With the onset of the Industrial Revolution, the population and economy of Glasgow and the surrounding region expanded to become one of the world's pre-eminent centres of chemicals and engineering. Glasgow was the "Second City of the British Empire" for much of the Victorian era and Edwardian period, although many cities argue the title was theirs. In the late 19th and early 20th centuries, Glasgow's population grew reaching a peak of 1,127,825 people in 1938. Comprehensive urban renewal projects in the 1960s, resulting in large-scale relocation of people to designated new towns; the wider metropolitan area is home to over 1,800,000 people, equating to around 33% of Scotland's population. The city has one of the highest densities of any locality in Scotland at 4,023/km2. Glasgow hosted the 2014 Commonwealth Games and the first European Championships in 2018; the origin of the name'Glasgow' is disputed. It is common to derive the toponym from the older Cumbric glas cau or a Middle Gaelic cognate, which would have meant green basin or green valley.
The settlement had an earlier Cumbric name, Cathures. It is recorded that the King of Strathclyde, Rhydderch Hael, welcomed Saint Kentigern, procured his consecration as bishop about 540. For some thirteen years Kentigern laboured in the region, building his church at the Molendinar Burn where Glasgow Cathedral now stands, making many converts. A large community became known as Glasgu; the area around Glasgow has hosted communities for millennia, with the River Clyde providing a natural location for fishing. The Romans built outposts in the area and, to keep Roman Britannia separate from the Celtic and Pictish Caledonia, constructed the Antonine Wall. Items from the wall like altars from Roman forts like Balmuildy can be found at the Hunterian Museum today. Glasgow itself was reputed to have been founded by the Christian missionary Saint Mungo in the 6th century, he established a church on the Molendinar Burn, where the present Glasgow Cathedral stands, in the following years Glasgow became a religious centre.
Glasgow grew over the following centuries. The Glasgow Fair began in the year 1190; the first bridge over the River Clyde at Glasgow was recorded from around 1285, giving its name to the Briggait area of the city, forming the main North-South route over the river via Glasgow Cross. The founding of the University of Glasgow in 1451 and elevation of the bishopric to become the Archdiocese of Glasgow in 1492 increased the town's religious and educational status and landed wealth, its early trade was in agriculture and fishing, with cured salmon and herring being exported to Europe and the Mediterranean. Following the European Protestant Reformation and with the encouragement of the Convention of Royal Burghs, the 14 incorporated trade crafts federated as the Trades House in 1605 to match the power and influence in the town council of the earlier Merchants' Guilds who established their Merchants House in the same year. Glasgow was subsequently raised to the status of Royal Burgh in 1611. Glasgow's substantial fortunes came from international trade and invention, starting in the 17th century with sugar, followed by tobacco, cotton and linen, products of the Atlantic triangular slave trade.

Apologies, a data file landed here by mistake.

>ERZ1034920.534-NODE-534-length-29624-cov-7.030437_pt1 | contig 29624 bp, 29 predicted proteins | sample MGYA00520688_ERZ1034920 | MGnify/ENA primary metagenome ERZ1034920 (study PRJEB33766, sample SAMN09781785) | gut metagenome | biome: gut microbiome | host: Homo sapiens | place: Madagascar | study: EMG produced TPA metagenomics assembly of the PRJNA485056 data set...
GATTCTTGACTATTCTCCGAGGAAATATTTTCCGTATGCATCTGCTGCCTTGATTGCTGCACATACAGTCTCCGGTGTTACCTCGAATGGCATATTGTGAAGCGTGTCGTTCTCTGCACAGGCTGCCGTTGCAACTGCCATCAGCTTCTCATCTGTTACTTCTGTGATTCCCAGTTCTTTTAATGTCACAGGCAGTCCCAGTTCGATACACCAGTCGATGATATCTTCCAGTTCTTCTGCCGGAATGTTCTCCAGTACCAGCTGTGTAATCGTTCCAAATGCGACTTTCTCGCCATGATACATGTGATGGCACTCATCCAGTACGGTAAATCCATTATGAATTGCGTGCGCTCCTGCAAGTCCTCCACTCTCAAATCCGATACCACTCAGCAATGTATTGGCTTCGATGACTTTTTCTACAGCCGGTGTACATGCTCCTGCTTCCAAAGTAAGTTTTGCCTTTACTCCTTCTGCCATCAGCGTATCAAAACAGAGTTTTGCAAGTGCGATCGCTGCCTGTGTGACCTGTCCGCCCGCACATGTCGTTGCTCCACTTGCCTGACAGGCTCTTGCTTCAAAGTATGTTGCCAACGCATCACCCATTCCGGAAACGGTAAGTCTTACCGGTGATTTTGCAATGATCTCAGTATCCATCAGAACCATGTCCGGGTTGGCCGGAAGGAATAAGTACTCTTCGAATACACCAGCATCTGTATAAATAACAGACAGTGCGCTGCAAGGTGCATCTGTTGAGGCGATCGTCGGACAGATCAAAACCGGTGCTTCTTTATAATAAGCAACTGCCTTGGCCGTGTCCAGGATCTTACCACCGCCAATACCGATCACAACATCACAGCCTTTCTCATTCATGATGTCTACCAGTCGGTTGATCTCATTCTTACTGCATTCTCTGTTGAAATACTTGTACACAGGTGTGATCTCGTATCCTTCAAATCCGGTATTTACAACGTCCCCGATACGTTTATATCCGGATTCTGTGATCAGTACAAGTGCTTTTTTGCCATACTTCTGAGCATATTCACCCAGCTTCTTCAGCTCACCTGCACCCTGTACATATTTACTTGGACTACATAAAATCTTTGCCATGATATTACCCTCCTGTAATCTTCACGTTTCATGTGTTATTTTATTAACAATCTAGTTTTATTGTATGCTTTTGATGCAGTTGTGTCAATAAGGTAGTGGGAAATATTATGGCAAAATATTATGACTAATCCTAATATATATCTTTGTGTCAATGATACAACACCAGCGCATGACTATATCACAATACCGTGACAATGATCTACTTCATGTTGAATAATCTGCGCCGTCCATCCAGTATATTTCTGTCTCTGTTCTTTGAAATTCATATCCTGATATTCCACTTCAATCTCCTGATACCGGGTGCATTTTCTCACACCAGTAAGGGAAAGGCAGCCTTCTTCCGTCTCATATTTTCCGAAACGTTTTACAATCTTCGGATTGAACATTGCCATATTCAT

Daniel Defoe visited the city in the early 18th century and famously opined in his book A tour thro' the whole island of Great Britain, that Glasgow was "the cleanest and beautifullest, best built city in Britain, London excepted". At that time the city's population was about 12,000, the city was yet to undergo the massive expansionary changes to its economy and urban fabric, brought about by the Scottish Enlightenment and Industrial Revolution. After the Acts of Union in 1707, Scotland gained further access to the vast markets of the new British Empire, Glasgow became p
Glasgow Harbour is an urban regeneration scheme at Partick in the West End of the city of Glasgow, Scotland. After many years of dereliction caused by the decline of shipbuilding and the migration of Glasgow's docks to the Firth of Clyde, since the mid-1980s the banks of the River Clyde at Glasgow have become a focus for property developers. Mirroring the Docklands scheme in London, the old docks, sites of old granaries and shipyards in Glasgow are being redeveloped into up-market residential apartments, office complexes and leisure facilities; the earliest developments were the Scottish Exhibition and Conference Centre at the former Queen's Dock in 1985, the Glasgow Garden Festival at the former Prince's Dock in 1988, which demonstrated the potential of the riverside area as a catalyst for urban regeneration. Through the 1990s, riverside apartment buildings began to appear at Lancefield Quay on the North bank and the former General Terminus Quay on the South bank, the Norman Foster-designed Clyde Auditorium was opened at the SECC in 1997.
The former Garden Festival site is now home to the Glasgow Science Centre including Glasgow Tower. There has been further development at this site, with new headquarters for BBC Scotland and Scottish Television at Pacific Quay forming the cornerstone of a new "media village". Phase 1 of the Glasgow Harbour Project, by the Clyde Port Authority at the former Meadowside Granary, Yorkhill Quay and confluence of the River Kelvin in Partick, has consisted of high rise residential accommodation and the construction of a riverside walkway; the wider area now includes the Riverside Museum adjacent to the mouth of the River Kelvin, there are plans for large-scale commercial developments at the site. In September 2006, the Clyde Arc road bridge opened to traffic, enhancing access to the South Bank at the SECC, while the existing Clydeside Expressway dual carriageway connects the Harbour area to Glasgow city centre and the Clyde Tunnel. Transport links will be a key feature of Glasgow Harbour in the future, with a pre-light rail metro system planned, to be called Clyde Fastlink, which will link the area to the city centre areas, with possible interchanges to the Subway.
An intermittent ferry service operates between Govan on the south bank. Clyde Waterfront Regeneration Housing in Glasgow List of tallest buildings and structures in Glasgow Media related to Glasgow harbour at Wikimedia Commons Official website